Readers of a certain age will recall the Tufty Club:
which was created in the early 1950’s as a way of educating young children in the principles of road safety. By the 1970’s he’d been marginalised by Dave Prowse as the Green Cross Code Man, but I was having none of that and already harboured a nostalgic preference for Tufty Fluffytail and his friends. I attribute this to my childhood immersion in things like Tales of the Riverbank, Ring of Bright Water, Tarka the Otter and, of course, Kes. Nowadays, I see ‘ironic’ Tufty Club t-shirts for sale which only confirms what I heard years ago was the primary reason for creating the internet in the first place: selling crap to twats.
Meanwhile, you’ve got more chance of seeing a unicorn than a red squirrel these days, whereas the invasive grey squirrel runs rampant throughout the trees and hedgerows behind our house.
Anyway, this drawing will be the basis for yet another glass fusion design, courtesy of my wife. Finished results coming soon.
A drawing from 2020. I don’t see many moths these days, whereas the all-nighters I used to pull when I was younger – hunched over a drawing board or painting – were always accompanied by moths dementedly battering themselves against the naked lightbulb above me. Another thing now almost gone.
Further to this, and this, here’s progress on the latest painting. Working smaller scale (A4) on a non-canvas surface is an interesting challenge, but what started out loose and fluid is “inevitably” getting the usual obsessive attention to fine detail that I just can’t seem to get away from. Once finished, it will be the cover for my next book, to be published by Exile In The Margins in 2022.
Little Red Riding Hood was my first love. I felt that if I could have married Little Red Riding Hood, I should have known perfect bliss.
My daughter’s drawing of Little Red Riding Hood. I think it’s great. Look at the expression on the girl’s face – it’s as enigmatic as that of the Mona Lisa. She’s got her own style and sensibility, and I’ve encouraged her to do more, maybe a fully illustrated edition of the story, but try telling a 17 year old what to do.
Research is underway for a new book project, one that’s been brewing for a while but having completed one book already this year (hinted at here), I’m on a roll. This is the initial pencils for what I hope will be the cover painting.
Goshawk’s have a fearsome reputation amongst falconer’s, and if a musical analogy helps, then if a Peregrine Falcon is Marillion, Goshawk’s are Motorhead. No prisoners, all business, all of the time.
I’m reading various texts, including the canonical cornerstone that is T.H. White’s The Goshawk, a book that has benefitted more than most from good covers. Below is a selection:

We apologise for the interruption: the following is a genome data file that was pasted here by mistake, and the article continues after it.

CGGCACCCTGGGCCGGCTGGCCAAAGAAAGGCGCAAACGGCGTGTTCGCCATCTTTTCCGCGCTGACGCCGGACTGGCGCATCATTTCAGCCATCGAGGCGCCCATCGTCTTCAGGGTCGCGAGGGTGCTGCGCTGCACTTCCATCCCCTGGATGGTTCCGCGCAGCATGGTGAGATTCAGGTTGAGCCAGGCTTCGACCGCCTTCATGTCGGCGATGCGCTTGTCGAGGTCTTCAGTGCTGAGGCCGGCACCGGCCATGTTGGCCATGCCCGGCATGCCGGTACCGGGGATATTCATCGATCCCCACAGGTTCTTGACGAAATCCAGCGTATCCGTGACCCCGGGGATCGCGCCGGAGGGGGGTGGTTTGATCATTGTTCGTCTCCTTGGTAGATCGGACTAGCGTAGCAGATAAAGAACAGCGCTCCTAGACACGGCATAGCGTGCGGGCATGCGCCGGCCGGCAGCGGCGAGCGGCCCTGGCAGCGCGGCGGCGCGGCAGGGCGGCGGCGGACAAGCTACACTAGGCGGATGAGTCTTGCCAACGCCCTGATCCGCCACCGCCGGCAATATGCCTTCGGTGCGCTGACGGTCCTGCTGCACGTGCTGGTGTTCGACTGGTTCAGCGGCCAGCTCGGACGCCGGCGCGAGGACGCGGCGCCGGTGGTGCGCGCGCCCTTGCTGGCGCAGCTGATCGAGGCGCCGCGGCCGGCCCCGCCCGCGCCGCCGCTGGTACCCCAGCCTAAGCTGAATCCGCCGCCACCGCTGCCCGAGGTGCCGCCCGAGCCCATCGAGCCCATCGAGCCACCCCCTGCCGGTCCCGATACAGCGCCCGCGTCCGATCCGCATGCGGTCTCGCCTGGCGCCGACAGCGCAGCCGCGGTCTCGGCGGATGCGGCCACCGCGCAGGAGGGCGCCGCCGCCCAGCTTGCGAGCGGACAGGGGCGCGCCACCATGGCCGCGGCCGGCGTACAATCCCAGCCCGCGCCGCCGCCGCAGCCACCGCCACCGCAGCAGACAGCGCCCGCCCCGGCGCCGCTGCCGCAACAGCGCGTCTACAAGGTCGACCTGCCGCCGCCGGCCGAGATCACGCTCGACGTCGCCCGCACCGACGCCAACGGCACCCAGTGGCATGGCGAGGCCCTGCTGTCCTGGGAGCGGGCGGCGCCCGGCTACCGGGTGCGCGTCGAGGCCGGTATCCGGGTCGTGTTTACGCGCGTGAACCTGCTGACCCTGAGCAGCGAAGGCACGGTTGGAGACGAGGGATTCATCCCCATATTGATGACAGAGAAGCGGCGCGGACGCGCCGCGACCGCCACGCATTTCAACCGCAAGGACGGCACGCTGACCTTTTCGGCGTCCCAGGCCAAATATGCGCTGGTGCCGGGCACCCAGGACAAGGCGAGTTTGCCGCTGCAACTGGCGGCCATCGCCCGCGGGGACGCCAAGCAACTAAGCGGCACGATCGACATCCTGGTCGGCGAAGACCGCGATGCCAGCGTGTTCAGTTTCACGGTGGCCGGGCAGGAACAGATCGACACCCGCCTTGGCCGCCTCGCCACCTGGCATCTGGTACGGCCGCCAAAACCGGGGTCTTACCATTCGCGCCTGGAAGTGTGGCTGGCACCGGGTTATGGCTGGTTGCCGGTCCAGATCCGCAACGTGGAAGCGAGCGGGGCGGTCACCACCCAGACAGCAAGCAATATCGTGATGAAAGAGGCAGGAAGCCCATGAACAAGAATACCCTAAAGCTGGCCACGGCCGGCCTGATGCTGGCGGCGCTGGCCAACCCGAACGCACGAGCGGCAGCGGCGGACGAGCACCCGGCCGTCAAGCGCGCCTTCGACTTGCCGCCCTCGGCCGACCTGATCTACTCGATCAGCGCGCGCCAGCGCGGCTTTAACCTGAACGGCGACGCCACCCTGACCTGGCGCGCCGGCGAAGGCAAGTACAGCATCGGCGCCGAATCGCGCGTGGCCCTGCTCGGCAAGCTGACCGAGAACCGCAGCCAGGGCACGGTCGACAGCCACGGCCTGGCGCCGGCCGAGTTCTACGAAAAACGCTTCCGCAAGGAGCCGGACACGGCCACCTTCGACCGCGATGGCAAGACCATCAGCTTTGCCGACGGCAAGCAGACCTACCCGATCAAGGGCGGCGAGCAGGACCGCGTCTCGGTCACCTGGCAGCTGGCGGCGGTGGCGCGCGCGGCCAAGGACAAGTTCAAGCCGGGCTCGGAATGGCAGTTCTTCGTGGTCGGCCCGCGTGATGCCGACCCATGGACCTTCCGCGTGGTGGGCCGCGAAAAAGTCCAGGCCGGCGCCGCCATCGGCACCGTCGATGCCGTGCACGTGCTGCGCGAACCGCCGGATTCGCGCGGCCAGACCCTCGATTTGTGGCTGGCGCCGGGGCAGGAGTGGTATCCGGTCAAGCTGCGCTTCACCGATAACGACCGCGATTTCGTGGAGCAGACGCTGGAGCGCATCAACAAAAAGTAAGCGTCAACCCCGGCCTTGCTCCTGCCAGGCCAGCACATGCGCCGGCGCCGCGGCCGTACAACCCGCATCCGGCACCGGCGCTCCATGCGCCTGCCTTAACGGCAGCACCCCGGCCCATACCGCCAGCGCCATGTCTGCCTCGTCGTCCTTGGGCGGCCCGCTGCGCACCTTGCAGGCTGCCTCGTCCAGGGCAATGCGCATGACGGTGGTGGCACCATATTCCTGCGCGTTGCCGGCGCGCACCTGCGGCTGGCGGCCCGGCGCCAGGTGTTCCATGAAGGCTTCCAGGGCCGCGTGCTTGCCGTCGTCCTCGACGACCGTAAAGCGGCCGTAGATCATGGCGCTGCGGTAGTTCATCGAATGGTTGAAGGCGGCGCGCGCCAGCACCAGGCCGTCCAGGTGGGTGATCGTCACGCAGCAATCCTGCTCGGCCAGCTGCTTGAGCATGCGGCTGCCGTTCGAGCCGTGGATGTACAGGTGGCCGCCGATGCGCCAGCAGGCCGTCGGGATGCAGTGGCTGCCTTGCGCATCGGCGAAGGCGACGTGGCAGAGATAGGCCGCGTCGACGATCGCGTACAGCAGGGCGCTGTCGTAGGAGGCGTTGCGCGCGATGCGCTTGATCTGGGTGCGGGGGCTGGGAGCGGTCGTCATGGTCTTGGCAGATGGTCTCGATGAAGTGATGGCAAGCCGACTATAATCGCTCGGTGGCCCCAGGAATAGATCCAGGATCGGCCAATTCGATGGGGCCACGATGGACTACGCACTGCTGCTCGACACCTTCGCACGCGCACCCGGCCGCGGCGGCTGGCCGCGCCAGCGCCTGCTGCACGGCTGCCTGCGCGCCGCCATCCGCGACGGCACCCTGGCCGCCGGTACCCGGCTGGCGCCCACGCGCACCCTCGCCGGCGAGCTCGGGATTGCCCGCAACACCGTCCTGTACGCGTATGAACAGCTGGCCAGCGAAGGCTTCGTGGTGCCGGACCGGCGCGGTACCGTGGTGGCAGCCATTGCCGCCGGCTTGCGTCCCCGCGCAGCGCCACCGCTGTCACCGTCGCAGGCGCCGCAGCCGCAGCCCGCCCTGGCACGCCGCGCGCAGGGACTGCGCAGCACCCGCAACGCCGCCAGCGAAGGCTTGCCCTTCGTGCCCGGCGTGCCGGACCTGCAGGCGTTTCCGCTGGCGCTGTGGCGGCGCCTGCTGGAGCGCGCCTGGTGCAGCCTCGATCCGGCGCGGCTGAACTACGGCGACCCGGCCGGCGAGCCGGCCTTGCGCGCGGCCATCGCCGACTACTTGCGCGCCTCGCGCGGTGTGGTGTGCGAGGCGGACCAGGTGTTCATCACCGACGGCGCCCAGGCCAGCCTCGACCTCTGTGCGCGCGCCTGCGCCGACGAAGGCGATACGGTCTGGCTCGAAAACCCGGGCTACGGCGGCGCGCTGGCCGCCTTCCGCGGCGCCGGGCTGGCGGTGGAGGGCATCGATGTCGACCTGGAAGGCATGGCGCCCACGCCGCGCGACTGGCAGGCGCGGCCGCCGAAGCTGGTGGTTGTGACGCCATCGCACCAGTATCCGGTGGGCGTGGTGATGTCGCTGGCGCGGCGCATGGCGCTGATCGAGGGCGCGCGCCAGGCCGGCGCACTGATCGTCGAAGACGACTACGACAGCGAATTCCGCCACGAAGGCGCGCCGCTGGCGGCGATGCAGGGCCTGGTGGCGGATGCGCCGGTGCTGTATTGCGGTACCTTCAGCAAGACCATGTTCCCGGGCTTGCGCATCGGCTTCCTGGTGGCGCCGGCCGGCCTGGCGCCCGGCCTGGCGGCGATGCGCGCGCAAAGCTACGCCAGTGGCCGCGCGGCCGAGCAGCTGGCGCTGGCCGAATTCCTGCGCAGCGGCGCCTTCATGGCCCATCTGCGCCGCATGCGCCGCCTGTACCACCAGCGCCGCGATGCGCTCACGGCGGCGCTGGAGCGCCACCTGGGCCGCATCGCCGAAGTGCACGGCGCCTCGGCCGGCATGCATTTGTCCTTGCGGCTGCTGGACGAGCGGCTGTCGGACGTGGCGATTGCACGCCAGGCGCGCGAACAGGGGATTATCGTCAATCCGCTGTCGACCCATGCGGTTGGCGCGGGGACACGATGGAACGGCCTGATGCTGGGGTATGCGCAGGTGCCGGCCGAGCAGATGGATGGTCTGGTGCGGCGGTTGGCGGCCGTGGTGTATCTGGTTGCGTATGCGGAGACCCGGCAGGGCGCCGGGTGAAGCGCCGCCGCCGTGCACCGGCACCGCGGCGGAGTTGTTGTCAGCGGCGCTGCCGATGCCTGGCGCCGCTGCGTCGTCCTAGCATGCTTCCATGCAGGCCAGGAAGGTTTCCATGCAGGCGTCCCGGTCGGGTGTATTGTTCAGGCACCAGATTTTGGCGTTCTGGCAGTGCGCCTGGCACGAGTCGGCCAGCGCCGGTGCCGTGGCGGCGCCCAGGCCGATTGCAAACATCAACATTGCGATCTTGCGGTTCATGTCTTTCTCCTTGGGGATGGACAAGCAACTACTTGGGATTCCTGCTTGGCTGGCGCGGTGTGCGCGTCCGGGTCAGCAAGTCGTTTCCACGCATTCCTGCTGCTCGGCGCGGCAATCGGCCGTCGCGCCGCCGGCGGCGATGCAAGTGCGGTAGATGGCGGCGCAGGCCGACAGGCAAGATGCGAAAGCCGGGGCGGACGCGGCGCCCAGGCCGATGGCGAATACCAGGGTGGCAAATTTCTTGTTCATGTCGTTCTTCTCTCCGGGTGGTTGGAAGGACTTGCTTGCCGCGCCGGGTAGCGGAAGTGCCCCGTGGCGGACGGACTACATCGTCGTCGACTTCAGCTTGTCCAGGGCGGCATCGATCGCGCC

Left is the original hardback, which still looks radical and fantastic several decades later, and right is the Penguin Modern Classics paperback edition, my copy of which was found in a bookshop on the Cob at Lyme Regis.
And this (left) is a postcard I received from Helen MacDonald, author of H Is For Hawk, another primary research source, alongside (right) a mock-up design I made using my drawing of Helen’s own Goshawk, the original of which I sent to her, resulting in receipt of the postcard.
I’ve also watched David Cobham’s 1969 film ‘The Goshawk’, based on T.H. White’s book, and made for the BBC. There is no way a film like this could get made today. The cinematography, the music, the unhurried pacing – it all speaks of an era before the televisual medium went to down the toilet. Ah well, at least we still have books, and I’ll be working on my contribution towards that over the next few months.
A new departure for me. After 12+ years of painting solely on larger-scale canvas panels, I’m not abandoning that practice but as an adjunct I’m also going to start making smaller works on watercolour paper. Partly as a way of being more productive, as the larger paintings take months to finish, but also to enjoy the challenge of different materials. These are just the initial pencils but, all being well, the finished piece could be the cover of a new book I’m working on. Updates to follow.
William Blake had his ‘tyger’, and this is mine. Painted in 2016, my reliably kack photograph skills ensure justice is really not done to the original, which gives the impression the beast is actually in the room with you. I used it as the basis for this mock-up cover:
for a book which was very much the inspiration for the painting, which I still have and should probably offer up for sale at some point.
A drawing from around 2011. It’s the same burnt-out wreck depicted in my 2011 painting ‘How To Be A Werewolf‘ from the Project Mogwai series. I’ve always found such things fascinating. Who did this? Why? The answer is usually fairly mundane and predictable, but my imagination likes to conjure something more mysterious. As Ken Kesey said: “We need mystery more than we need answers.”
I’ve both painted and drawn this image, and I can no longer recall which came first. Arnos Vale cemetery in Bristol is a gothic fantasia of winding paths through hundreds of ancient collapsing graves, of which this was just one example. Would have made an ideal Joy Division bootleg album cover circa 1981.